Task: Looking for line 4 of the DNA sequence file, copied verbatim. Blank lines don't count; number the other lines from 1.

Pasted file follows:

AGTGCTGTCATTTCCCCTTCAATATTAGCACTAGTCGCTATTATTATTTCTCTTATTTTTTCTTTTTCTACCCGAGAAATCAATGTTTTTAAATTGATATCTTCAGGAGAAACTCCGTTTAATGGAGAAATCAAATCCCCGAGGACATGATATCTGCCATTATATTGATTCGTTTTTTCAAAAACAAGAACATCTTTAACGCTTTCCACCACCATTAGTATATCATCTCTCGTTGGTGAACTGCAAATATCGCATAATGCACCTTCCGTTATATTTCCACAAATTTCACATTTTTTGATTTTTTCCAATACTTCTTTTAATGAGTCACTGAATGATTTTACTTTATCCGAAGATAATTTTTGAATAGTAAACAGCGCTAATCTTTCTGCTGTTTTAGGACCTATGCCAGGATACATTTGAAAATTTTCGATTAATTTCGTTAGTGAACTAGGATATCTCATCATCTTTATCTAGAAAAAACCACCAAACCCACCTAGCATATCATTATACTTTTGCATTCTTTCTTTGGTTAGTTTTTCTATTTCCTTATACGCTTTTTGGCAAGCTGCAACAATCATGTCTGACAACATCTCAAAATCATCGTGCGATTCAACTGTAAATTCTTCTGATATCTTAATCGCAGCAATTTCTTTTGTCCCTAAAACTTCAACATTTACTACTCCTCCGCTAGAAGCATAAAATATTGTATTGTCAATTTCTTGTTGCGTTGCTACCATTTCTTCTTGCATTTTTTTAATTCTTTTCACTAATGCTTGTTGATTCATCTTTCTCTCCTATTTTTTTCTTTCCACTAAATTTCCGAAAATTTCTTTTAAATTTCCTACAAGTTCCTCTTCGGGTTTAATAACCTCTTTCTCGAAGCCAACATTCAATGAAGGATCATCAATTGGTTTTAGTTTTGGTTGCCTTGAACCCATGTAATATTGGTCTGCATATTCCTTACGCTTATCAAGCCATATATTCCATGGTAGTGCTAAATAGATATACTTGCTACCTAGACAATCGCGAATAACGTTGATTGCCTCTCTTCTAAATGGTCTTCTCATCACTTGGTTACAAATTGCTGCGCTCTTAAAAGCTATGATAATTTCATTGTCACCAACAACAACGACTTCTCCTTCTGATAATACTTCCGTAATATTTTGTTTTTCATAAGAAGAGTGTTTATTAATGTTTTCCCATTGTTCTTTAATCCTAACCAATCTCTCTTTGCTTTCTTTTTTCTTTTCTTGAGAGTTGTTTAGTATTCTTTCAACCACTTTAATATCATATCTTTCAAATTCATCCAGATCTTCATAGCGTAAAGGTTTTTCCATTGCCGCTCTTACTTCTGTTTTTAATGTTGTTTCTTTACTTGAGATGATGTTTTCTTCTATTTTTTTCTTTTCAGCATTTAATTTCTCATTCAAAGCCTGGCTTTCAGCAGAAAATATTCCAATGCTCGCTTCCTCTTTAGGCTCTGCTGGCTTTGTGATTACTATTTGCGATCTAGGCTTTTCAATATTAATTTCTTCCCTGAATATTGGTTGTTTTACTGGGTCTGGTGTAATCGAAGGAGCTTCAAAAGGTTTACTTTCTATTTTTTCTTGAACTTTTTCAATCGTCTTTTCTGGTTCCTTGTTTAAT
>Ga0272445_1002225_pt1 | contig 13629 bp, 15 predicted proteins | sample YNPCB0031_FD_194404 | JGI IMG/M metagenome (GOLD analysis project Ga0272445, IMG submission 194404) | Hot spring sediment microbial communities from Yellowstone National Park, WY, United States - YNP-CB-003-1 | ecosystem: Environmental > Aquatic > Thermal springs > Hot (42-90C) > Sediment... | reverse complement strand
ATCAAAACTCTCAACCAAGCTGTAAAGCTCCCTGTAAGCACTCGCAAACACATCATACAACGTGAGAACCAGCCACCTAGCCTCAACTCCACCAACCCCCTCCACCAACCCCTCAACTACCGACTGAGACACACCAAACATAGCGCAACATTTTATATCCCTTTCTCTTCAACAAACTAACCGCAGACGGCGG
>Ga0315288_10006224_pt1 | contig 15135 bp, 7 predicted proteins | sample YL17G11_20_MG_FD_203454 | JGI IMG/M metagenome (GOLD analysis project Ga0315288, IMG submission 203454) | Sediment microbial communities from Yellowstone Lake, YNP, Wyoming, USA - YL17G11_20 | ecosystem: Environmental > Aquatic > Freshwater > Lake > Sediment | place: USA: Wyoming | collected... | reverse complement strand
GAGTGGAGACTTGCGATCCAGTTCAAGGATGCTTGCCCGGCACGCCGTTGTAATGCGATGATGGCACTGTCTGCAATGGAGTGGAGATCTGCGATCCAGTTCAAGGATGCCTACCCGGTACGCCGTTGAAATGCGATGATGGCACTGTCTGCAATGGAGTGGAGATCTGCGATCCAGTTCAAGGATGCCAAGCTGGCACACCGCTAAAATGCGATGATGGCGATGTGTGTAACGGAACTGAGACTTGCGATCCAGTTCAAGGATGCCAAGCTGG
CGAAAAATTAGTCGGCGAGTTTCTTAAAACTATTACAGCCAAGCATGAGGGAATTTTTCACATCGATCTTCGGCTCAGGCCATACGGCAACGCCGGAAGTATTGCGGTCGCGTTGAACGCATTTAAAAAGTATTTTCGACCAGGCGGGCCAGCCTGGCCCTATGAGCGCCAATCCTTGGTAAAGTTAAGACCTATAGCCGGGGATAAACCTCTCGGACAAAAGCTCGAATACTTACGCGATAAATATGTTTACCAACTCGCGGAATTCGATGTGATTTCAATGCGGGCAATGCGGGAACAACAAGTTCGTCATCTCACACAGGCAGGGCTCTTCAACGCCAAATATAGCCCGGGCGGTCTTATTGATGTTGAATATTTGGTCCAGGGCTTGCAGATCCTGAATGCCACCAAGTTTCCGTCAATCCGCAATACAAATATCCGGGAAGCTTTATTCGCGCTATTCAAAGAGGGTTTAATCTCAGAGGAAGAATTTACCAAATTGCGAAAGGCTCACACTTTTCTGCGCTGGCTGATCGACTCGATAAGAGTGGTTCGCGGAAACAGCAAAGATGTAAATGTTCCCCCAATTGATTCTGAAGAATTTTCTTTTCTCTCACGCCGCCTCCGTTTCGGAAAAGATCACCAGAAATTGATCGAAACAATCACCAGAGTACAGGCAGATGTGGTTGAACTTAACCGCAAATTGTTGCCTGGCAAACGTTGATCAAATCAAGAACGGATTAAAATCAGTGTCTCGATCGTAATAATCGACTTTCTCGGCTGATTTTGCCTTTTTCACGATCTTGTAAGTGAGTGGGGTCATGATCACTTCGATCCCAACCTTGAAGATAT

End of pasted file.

>Ga0315288_10006224_pt1 | contig 15135 bp, 7 predicted proteins | sample YL17G11_20_MG_FD_203454 | JGI IMG/M metagenome (GOLD analysis project Ga0315288, IMG submission 203454) | Sediment microbial communities from Yellowstone Lake, YNP, Wyoming, USA - YL17G11_20 | ecosystem: Environmental > Aquatic > Freshwater > Lake > Sediment | place: USA: Wyoming | collected... | reverse complement strand